The Long Road to Antietam: How the Civil War Became a Revolution
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In the summer of 1862, after a year of protracted fighting, Abraham Lincoln decided on a radical change of strategy—one that abandoned hope for a compromise peace and committed the nation to all-out war. The centerpiece of that new strategy was the Emancipation Proclamation: an unprecedented use of federal power that would revolutionize Southern society. In The Long Road to Antietam, Richard Slotkin, a renowned cultural historian, reexamines the challenges that Lincoln encountered during that anguished summer 150 years ago. In an original and incisive study of character, Slotkin re-creates the showdown between Lincoln and General George McClellan, the “Young Napoleon” whose opposition to Lincoln included obsessive fantasies of dictatorship and a military coup. He brings to three-dimensional life their ruinous conflict, demonstrating how their political struggle provided Confederate General Robert E. Lee with his best opportunity to win the war, in the grand offensive that ended in September of 1862 at the bloody Battle of Antietam.
to Second Bull Run. In that first fight, and in the army’s disastrous defeat on August 29–30, the brigade had held its ground despite heavy casualties and the demoralization of the troops around it. However, their present assignment was hopeless. They had to attack on a narrow front, straight into the rifles and artillery of well-entrenched Confederates. Their valor and skill only served to carry them closer to their goal than an average outfit would have got, at the cost of heavier losses—over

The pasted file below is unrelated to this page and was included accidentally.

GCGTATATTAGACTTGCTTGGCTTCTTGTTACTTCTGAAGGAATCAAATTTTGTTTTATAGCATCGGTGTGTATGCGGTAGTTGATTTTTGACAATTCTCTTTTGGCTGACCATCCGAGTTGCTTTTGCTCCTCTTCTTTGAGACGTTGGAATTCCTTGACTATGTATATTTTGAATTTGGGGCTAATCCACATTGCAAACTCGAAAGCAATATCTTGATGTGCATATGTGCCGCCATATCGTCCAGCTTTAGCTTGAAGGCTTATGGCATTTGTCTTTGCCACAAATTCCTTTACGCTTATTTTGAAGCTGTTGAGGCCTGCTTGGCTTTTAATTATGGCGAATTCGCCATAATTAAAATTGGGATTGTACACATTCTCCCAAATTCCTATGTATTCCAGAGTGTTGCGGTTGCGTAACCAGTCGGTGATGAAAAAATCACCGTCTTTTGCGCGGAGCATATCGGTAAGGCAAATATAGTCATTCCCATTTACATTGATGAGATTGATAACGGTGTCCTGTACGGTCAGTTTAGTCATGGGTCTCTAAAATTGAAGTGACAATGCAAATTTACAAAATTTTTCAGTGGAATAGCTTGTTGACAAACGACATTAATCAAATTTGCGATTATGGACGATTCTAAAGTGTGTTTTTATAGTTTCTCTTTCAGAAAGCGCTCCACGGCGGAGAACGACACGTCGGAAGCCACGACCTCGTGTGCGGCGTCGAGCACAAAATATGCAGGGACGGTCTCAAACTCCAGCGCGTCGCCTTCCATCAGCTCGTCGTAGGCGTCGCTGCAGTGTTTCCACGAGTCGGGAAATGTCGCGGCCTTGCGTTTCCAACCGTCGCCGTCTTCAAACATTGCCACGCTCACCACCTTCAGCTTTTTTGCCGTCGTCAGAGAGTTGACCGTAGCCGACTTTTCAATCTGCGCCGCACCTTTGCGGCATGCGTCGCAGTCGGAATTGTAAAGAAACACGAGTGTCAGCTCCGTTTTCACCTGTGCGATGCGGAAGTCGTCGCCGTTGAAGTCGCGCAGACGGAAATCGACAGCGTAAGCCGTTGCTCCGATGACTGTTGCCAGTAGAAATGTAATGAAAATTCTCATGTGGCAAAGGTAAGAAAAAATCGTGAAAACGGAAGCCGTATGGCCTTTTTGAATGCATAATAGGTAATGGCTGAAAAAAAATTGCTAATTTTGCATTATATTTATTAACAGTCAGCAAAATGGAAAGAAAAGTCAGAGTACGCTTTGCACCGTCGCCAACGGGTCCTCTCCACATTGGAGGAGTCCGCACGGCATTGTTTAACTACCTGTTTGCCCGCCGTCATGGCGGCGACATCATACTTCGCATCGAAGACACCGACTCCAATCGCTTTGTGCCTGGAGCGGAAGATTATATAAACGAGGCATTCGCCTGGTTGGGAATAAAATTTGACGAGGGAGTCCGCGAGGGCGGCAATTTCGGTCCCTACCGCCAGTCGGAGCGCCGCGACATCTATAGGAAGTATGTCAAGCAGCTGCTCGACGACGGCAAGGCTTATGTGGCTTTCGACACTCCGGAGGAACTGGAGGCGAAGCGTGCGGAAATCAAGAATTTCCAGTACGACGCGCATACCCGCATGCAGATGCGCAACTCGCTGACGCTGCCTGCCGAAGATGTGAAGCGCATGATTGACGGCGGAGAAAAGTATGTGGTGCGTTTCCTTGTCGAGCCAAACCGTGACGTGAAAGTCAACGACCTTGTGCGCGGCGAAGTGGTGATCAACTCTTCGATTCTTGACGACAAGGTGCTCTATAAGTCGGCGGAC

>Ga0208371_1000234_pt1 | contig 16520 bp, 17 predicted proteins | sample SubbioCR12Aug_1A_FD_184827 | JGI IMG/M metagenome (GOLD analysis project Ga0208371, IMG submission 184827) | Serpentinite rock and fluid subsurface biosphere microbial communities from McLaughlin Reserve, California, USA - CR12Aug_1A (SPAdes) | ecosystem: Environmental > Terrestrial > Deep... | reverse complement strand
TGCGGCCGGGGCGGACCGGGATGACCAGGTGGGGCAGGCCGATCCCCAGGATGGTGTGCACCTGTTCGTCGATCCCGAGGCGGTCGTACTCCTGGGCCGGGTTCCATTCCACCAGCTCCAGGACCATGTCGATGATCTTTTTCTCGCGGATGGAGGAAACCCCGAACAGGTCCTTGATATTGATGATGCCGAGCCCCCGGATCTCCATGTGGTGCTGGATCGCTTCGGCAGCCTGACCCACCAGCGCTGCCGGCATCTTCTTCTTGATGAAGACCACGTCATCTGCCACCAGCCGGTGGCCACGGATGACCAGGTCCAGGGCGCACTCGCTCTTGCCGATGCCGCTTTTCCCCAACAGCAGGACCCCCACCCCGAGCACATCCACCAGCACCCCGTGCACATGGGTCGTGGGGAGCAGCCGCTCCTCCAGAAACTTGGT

in the Sunken Road, some firing “with precision and deliberation” while others—unwilling or afraid to run but not equal to the test of combat—“shut their eyes, and fired up in the air.”7 There were about 2,500 Confederates sheltered by the road embankment, as if in a natural entrenchment. French had about 5,500 troops, but as soon as they topped that roll of ground they were exposed to heavy rifle fire from Rebel infantry sheltered by the embankment and artillery fire from Confederate batteries
rebellion would be prohibitive. He would offer �carrot-and-stick inducements for the South to accept a restoration of the Union, by limiting emancipation to the terms of the Confiscation Act. Only the slaves of active Rebels would be freed, and then only if they were still in arms when the districts they inhabited were actually occupied by Federal troops. The threat of confiscation in this form would give slave owners in the deep South a motive for accepting an early peace, before Northern armies
proceeding. By making them “forever” free, Lincoln precluded the possibility that postwar action, by courts or legislatures, could restore them to slavery. No distinction was made between loyal slaveholders and Rebels within those districts. This was collective punishment, imposed on all those who submitted to Rebel jurisdiction, whether willingly or not. His assertion of the power to make such a broad and categorical confiscation of property was radical; and its social effects, if realized,
his abilities and shook his confidence. He became increasingly reluctant to take responsibility for critical decisions, and desperately anxious for McClellan to leave the Peninsula and assume personal command of the forces in and around Washington. Yet he balked at giving McClellan actual command of operations in the theater, for reasons that were personal and political as well as military. He was well aware of Stanton’s hatred of McClellan and had no stomach for crossing Stanton. Nor was it in